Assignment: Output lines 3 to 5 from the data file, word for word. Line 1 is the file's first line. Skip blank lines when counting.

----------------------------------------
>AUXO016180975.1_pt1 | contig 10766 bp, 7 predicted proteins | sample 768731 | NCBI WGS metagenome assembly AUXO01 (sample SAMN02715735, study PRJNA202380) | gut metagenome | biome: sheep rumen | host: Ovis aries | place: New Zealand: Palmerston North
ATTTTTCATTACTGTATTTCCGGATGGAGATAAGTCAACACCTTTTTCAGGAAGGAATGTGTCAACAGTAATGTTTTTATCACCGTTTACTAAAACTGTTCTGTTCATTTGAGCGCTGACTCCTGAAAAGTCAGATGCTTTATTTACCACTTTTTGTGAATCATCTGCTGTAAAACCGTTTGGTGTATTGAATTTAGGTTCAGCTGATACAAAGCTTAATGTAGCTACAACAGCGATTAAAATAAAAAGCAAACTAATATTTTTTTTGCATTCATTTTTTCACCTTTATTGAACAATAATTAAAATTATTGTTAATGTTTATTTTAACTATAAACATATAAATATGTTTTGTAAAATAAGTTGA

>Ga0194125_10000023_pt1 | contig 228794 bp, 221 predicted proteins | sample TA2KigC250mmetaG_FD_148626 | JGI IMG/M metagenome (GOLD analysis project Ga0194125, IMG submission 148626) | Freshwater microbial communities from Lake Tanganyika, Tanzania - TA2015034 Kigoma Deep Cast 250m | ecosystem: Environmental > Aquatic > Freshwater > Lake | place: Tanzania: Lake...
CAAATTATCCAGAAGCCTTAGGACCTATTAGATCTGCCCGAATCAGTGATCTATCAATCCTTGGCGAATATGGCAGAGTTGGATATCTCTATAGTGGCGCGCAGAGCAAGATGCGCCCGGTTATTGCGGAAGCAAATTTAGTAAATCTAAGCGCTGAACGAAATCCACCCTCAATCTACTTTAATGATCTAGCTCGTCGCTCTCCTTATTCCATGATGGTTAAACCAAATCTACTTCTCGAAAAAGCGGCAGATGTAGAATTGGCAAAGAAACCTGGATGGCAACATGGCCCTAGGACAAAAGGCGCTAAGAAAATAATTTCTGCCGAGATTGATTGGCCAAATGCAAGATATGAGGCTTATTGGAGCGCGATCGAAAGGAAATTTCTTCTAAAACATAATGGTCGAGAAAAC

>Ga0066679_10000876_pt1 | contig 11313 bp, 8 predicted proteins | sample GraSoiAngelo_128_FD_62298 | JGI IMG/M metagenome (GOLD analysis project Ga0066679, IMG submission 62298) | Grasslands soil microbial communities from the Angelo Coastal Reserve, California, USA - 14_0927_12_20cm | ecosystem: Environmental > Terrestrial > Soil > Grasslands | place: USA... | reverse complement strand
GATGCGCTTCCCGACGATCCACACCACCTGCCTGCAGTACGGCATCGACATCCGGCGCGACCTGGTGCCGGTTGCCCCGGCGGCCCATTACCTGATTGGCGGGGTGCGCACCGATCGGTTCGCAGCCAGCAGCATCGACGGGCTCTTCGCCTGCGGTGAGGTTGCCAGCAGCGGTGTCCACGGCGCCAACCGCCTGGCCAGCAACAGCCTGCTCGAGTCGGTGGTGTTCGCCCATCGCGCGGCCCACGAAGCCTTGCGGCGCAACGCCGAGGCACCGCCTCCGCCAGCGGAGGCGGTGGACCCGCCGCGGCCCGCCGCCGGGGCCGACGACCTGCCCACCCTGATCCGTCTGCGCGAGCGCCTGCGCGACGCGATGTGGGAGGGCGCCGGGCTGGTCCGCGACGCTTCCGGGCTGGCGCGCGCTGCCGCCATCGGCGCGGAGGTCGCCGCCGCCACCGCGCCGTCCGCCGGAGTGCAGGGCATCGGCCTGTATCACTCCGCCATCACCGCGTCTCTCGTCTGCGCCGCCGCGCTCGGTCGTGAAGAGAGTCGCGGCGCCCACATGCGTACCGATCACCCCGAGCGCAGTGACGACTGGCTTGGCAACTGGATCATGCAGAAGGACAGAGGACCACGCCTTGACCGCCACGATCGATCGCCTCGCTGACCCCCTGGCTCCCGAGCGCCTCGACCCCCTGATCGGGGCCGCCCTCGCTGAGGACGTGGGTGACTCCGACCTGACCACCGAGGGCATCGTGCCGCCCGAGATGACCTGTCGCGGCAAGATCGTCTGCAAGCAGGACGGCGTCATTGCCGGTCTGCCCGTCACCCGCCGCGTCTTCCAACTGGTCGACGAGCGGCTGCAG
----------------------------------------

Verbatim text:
>Ga0194125_10000023_pt1 | contig 228794 bp, 221 predicted proteins | sample TA2KigC250mmetaG_FD_148626 | JGI IMG/M metagenome (GOLD analysis project Ga0194125, IMG submission 148626) | Freshwater microbial communities from Lake Tanganyika, Tanzania - TA2015034 Kigoma Deep Cast 250m | ecosystem: Environmental > Aquatic > Freshwater > Lake | place: Tanzania: Lake...
CAAATTATCCAGAAGCCTTAGGACCTATTAGATCTGCCCGAATCAGTGATCTATCAATCCTTGGCGAATATGGCAGAGTTGGATATCTCTATAGTGGCGCGCAGAGCAAGATGCGCCCGGTTATTGCGGAAGCAAATTTAGTAAATCTAAGCGCTGAACGAAATCCACCCTCAATCTACTTTAATGATCTAGCTCGTCGCTCTCCTTATTCCATGATGGTTAAACCAAATCTACTTCTCGAAAAAGCGGCAGATGTAGAATTGGCAAAGAAACCTGGATGGCAACATGGCCCTAGGACAAAAGGCGCTAAGAAAATAATTTCTGCCGAGATTGATTGGCCAAATGCAAGATATGAGGCTTATTGGAGCGCGATCGAAAGGAAATTTCTTCTAAAACATAATGGTCGAGAAAAC

>Ga0066679_10000876_pt1 | contig 11313 bp, 8 predicted proteins | sample GraSoiAngelo_128_FD_62298 | JGI IMG/M metagenome (GOLD analysis project Ga0066679, IMG submission 62298) | Grasslands soil microbial communities from the Angelo Coastal Reserve, California, USA - 14_0927_12_20cm | ecosystem: Environmental > Terrestrial > Soil > Grasslands | place: USA... | reverse complement strand